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EV Battery Makers Market Share 2014 vs 2013

Discussion in 'TSLA Investor Discussions' started by RobStark, Feb 16, 2015.

  1. RobStark

    RobStark Active Member

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    Another positive year for EV battery makers, with plug-ins selling more and more, the demand for batteries just keeps on growing, with an increase of 54% regarding the previous year. The Big Three continue to call the shots, but BYD is closing the gap...

    Li-Ion batteries dominate the market, but now they only own 88% vs 92% the year before, because Chinese battery makers (Like BYD or BPP) prefer LiFePo4 (8% share now vs 4% in 2013).
    PIBattery Makers2014 MWh2013 MWh'14%'13%
    1Panasonic2,7261,7003835
    2AESC1,6201,2892328
    3LG Chem8868121218
    4BYD46111763
    5Mitsubishi/GS Yuasa45129366
    6Samsung SDI314N/A4N/A
    7Beijing Pride Power (BPP)121N/A2N/A
    8ACCUmotive103N/A1N/A
    9Air Lithium102N/A1N/A
    10Tianneng77N/A1N/A

    TOTAL7,1674,667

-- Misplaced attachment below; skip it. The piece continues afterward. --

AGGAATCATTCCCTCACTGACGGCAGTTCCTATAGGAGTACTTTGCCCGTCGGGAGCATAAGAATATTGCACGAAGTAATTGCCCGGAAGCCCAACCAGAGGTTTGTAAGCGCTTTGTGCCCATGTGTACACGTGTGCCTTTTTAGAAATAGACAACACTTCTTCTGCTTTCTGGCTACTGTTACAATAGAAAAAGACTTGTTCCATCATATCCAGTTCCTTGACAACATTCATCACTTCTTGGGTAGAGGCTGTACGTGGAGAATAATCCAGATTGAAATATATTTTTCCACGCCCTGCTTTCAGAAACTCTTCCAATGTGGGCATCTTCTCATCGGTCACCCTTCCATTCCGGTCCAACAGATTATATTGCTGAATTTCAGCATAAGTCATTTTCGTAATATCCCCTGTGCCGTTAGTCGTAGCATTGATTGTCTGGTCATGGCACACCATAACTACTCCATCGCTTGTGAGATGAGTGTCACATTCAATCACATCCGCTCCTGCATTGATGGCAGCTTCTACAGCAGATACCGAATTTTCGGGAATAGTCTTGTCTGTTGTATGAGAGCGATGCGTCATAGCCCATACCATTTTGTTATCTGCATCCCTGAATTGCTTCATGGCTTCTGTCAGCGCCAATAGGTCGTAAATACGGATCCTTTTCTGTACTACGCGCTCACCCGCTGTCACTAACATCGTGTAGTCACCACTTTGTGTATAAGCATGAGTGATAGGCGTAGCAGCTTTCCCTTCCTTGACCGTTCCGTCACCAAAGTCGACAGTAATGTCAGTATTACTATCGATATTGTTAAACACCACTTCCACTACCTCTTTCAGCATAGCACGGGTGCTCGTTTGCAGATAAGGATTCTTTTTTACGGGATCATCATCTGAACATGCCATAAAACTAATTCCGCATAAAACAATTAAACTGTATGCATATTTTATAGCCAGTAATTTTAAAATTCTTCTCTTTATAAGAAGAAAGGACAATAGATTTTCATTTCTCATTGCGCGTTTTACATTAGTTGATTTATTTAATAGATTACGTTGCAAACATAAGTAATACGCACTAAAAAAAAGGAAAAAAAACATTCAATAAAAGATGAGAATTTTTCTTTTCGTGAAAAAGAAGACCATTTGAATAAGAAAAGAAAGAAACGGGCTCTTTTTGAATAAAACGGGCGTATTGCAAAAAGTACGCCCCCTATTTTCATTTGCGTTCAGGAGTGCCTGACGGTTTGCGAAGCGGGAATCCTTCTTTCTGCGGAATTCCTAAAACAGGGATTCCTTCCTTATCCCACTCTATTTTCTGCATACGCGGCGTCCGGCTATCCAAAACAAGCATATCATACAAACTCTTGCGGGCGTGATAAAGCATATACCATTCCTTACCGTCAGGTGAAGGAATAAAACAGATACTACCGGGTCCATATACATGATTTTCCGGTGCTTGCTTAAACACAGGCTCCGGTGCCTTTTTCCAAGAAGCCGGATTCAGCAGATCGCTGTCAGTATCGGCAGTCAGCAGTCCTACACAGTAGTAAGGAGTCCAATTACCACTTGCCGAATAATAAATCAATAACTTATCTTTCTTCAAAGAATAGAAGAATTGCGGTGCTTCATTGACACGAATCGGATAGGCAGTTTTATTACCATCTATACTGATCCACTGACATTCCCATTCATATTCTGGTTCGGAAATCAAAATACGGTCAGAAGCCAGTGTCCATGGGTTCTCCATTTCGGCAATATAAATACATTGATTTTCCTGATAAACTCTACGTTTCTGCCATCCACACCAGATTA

http://ev-sales.blogspot.com/2015/02/battery-makers-full-year-2014.html
     
  2. bluenation

    bluenation Member

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    looking at that chart, you wonder how the hell LG chem is expected to provide batts for so many...
     
  3. jhm

    jhm Active Member

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    #3 jhm, Feb 17, 2015
    Last edited: Feb 17, 2015
    Nice data. Thanks for posting. I've argued elsewhere that we should measure sales of EVs in units of GWh, or MWh for now. This is the metric that will tell how electrified the auto market has become. It's important that this metric grows by 50% or so each year as that is the kind of growth that is needed for EVs to dominate the new car market and crash the oil market by 2030. Do we have data on earlier years?